Pa amb tomàquet

Previously, on –


Many years ago, I had the great fortune to visit Barcelona just before the start of 25th Olympic Games.  I was there, ostensibly, to study the works of Antonio Gaudi.  While there, I got the opportunity to have dinner at Restaurant L’Olivé (there’s a picture of the pa amb tomaquet from the restaurant in the May 1992 Gourmet, p.171) and Restaurant 7 Portes.  One of the very first things I was served was pa amb tomàquet – a simple umami bread bomb – as a starter.    Since then, I’ve tried to make it on and off with commerical bread, a peasant boule, a baguette…. nothing quite seem to match.   With the recipe from Miramar Torres, I was thinking of trying it once more.  Pa amb tomàquet is simply described as a toasted wedge of bread, rubbed with (optionally cut garlic), freshly cut tomato halves, olive oil and salt.  Every time I tried to make it, I could never quite get that nice layer of tomato pulp on the top of the bread that I saw in the version from her book (The Catalan Country Kitchen, p. 41) was:

8 1/3″ thick slices of her peasant bread, sour dough or French white bread
2 large garlic cloves, peeled, cut lengthwise in half [optional]
2 large ripe tomato (halved crosswise/horizontally)
2 T extra virgin olive oil
salt/pepper to taste

(and that was to serve 4 people)

After thinking about this problem and researching about on the web, J. Kenji Lopez-Alt suggested: …Cut a tomato in half and rub the cut

Preparing the tomatoes as a topping

surface over a box grater, keeping the palm of your hand completely flat. This conveniently extracts and chops the tomato pulp, completely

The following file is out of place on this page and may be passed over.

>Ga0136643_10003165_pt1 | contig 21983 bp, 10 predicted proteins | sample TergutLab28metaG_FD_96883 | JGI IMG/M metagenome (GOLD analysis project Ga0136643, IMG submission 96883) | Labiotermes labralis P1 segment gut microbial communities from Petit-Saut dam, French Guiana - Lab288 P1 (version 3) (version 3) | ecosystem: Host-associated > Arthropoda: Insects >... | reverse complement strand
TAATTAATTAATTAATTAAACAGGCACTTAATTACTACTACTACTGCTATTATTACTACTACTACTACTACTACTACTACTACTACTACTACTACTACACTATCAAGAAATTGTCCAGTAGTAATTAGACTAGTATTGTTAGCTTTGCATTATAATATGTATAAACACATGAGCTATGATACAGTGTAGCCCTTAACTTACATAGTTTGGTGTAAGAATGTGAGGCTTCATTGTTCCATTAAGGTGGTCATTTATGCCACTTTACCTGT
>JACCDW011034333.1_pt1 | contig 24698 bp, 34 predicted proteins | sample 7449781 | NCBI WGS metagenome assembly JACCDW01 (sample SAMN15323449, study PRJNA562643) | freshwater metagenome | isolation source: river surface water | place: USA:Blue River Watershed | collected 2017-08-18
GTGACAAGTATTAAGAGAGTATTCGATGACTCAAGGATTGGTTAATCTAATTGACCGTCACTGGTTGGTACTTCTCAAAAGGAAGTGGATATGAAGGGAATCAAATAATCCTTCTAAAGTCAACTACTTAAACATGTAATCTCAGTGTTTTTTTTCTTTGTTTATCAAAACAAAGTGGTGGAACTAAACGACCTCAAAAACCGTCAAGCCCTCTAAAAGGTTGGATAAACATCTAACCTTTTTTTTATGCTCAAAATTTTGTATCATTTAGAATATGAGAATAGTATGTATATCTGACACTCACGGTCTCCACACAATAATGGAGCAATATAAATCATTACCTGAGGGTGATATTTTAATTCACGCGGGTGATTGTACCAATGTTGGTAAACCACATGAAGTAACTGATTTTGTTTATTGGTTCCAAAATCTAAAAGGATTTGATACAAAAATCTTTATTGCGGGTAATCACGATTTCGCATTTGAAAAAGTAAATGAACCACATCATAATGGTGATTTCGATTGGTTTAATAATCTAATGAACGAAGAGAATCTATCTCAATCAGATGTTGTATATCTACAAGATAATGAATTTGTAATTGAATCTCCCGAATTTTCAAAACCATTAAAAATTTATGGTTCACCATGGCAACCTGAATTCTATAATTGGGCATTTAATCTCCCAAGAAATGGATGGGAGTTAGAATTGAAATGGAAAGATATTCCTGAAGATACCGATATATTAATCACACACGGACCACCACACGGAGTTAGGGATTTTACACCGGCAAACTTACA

grated tomatoes

separating it from the skin, which you can then discard… (  It

pre-grated garlic and tomatoes as the pa amb tomaquet topping

occurred to me to also apply a trick from Nobu to spread grated garlic over the slices of crispy toasted bread, layer on the grated

hot crisp toasted slices of pa de pages spread with grated garlic

tomato, drizzle over the olive oil and then sprinkle with sea salt in the same manner that Chef Thomas Keller would season a roasted

…topped with grated tomato and its juices


pa amb tomaquet finished with extra virgin olive oil and sea salt

My wife was skeptical that this bread spread with garlic and tomato would be anything interesting.  This was as much an eye opener for her as it was for me all those years ago when I first had dinner at L’Olive in Barcelona.  Perhaps this would serve as potential ‘bread course’ offering for a tasting menu dinner.  It was a nice accompaniment to an Easter dinner of grilled lamb, green beans and Romesco L’Olive!

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